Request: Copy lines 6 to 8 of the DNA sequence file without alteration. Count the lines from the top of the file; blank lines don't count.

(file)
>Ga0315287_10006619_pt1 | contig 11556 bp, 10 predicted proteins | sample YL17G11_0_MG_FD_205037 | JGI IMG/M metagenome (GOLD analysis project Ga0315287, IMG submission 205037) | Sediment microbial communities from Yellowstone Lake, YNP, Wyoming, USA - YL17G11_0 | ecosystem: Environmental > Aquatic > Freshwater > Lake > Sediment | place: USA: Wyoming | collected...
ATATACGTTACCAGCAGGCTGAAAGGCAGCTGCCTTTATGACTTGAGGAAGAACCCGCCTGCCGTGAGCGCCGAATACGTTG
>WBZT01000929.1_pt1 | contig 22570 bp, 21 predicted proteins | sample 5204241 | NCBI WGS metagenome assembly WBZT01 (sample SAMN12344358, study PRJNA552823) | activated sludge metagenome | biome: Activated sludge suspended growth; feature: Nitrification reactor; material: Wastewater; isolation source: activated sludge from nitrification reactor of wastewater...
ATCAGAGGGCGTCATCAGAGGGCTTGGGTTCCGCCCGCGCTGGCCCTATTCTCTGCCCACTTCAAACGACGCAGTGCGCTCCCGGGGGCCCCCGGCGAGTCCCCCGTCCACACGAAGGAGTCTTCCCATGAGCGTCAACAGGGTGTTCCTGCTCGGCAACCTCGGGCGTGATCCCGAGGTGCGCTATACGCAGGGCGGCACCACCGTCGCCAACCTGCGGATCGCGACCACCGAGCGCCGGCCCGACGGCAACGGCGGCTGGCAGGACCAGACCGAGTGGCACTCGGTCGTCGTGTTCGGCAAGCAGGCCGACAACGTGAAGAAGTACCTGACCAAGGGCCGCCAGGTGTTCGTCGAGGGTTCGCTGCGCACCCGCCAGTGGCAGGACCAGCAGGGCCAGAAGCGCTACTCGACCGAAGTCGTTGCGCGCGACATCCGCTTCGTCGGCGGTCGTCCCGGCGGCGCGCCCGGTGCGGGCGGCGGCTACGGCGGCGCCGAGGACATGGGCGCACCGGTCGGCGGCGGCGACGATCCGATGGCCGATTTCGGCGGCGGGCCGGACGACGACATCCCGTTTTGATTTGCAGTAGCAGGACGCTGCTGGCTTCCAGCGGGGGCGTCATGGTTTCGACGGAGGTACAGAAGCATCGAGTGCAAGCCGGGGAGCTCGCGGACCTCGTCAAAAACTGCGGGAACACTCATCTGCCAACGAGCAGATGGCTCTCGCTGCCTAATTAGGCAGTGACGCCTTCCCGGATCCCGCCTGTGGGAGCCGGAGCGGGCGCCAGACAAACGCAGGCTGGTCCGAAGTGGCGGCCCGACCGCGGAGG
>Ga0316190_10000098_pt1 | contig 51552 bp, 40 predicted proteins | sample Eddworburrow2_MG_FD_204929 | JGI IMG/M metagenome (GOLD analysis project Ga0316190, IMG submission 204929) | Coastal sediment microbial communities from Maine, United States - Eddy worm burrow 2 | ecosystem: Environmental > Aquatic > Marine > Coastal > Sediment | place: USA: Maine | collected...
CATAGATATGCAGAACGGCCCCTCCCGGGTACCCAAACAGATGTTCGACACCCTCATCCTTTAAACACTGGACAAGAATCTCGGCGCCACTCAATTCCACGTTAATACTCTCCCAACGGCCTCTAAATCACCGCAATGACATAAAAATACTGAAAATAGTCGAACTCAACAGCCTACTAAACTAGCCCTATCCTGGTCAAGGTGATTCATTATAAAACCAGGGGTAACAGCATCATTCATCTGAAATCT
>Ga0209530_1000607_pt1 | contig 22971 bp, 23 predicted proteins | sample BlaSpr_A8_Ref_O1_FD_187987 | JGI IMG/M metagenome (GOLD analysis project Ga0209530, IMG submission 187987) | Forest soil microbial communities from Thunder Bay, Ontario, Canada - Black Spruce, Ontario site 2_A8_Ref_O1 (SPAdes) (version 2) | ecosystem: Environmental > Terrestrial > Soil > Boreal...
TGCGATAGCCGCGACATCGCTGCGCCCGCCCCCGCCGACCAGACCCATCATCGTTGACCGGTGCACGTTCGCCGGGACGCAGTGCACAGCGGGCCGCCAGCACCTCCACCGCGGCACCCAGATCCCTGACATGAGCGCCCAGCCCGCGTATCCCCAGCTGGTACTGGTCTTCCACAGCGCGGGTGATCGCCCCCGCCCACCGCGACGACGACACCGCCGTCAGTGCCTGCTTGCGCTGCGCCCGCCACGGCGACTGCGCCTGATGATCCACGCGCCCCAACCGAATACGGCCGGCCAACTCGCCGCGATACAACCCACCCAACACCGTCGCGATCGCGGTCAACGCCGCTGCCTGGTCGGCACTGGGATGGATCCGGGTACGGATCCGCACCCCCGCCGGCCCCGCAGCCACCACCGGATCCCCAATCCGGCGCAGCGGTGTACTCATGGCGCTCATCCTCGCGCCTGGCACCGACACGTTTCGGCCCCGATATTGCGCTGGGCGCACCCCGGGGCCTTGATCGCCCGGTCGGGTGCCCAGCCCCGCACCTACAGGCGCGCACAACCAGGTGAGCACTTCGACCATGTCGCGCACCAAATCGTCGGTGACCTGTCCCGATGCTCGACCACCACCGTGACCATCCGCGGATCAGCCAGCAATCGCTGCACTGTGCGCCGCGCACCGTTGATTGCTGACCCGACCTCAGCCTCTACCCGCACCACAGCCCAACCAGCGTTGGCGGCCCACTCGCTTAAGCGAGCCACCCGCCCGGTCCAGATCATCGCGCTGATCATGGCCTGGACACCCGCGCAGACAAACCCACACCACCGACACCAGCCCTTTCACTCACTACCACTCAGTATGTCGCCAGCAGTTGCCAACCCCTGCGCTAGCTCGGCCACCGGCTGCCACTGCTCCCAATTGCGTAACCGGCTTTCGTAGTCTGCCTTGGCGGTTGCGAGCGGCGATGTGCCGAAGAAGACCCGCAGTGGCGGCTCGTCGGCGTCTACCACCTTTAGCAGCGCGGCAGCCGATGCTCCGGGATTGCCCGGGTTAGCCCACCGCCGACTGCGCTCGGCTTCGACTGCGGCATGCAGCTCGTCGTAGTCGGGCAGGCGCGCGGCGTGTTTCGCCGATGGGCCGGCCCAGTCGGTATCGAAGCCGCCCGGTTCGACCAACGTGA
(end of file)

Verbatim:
CATAGATATGCAGAACGGCCCCTCCCGGGTACCCAAACAGATGTTCGACACCCTCATCCTTTAAACACTGGACAAGAATCTCGGCGCCACTCAATTCCACGTTAATACTCTCCCAACGGCCTCTAAATCACCGCAATGACATAAAAATACTGAAAATAGTCGAACTCAACAGCCTACTAAACTAGCCCTATCCTGGTCAAGGTGATTCATTATAAAACCAGGGGTAACAGCATCATTCATCTGAAATCT
>Ga0209530_1000607_pt1 | contig 22971 bp, 23 predicted proteins | sample BlaSpr_A8_Ref_O1_FD_187987 | JGI IMG/M metagenome (GOLD analysis project Ga0209530, IMG submission 187987) | Forest soil microbial communities from Thunder Bay, Ontario, Canada - Black Spruce, Ontario site 2_A8_Ref_O1 (SPAdes) (version 2) | ecosystem: Environmental > Terrestrial > Soil > Boreal...
TGCGATAGCCGCGACATCGCTGCGCCCGCCCCCGCCGACCAGACCCATCATCGTTGACCGGTGCACGTTCGCCGGGACGCAGTGCACAGCGGGCCGCCAGCACCTCCACCGCGGCACCCAGATCCCTGACATGAGCGCCCAGCCCGCGTATCCCCAGCTGGTACTGGTCTTCCACAGCGCGGGTGATCGCCCCCGCCCACCGCGACGACGACACCGCCGTCAGTGCCTGCTTGCGCTGCGCCCGCCACGGCGACTGCGCCTGATGATCCACGCGCCCCAACCGAATACGGCCGGCCAACTCGCCGCGATACAACCCACCCAACACCGTCGCGATCGCGGTCAACGCCGCTGCCTGGTCGGCACTGGGATGGATCCGGGTACGGATCCGCACCCCCGCCGGCCCCGCAGCCACCACCGGATCCCCAATCCGGCGCAGCGGTGTACTCATGGCGCTCATCCTCGCGCCTGGCACCGACACGTTTCGGCCCCGATATTGCGCTGGGCGCACCCCGGGGCCTTGATCGCCCGGTCGGGTGCCCAGCCCCGCACCTACAGGCGCGCACAACCAGGTGAGCACTTCGACCATGTCGCGCACCAAATCGTCGGTGACCTGTCCCGATGCTCGACCACCACCGTGACCATCCGCGGATCAGCCAGCAATCGCTGCACTGTGCGCCGCGCACCGTTGATTGCTGACCCGACCTCAGCCTCTACCCGCACCACAGCCCAACCAGCGTTGGCGGCCCACTCGCTTAAGCGAGCCACCCGCCCGGTCCAGATCATCGCGCTGATCATGGCCTGGACACCCGCGCAGACAAACCCACACCACCGACACCAGCCCTTTCACTCACTACCACTCAGTATGTCGCCAGCAGTTGCCAACCCCTGCGCTAGCTCGGCCACCGGCTGCCACTGCTCCCAATTGCGTAACCGGCTTTCGTAGTCTGCCTTGGCGGTTGCGAGCGGCGATGTGCCGAAGAAGACCCGCAGTGGCGGCTCGTCGGCGTCTACCACCTTTAGCAGCGCGGCAGCCGATGCTCCGGGATTGCCCGGGTTAGCCCACCGCCGACTGCGCTCGGCTTCGACTGCGGCATGCAGCTCGTCGTAGTCGGGCAGGCGCGCGGCGTGTTTCGCCGATGGGCCGGCCCAGTCGGTATCGAAGCCGCCCGGTTCGACCAACGTGA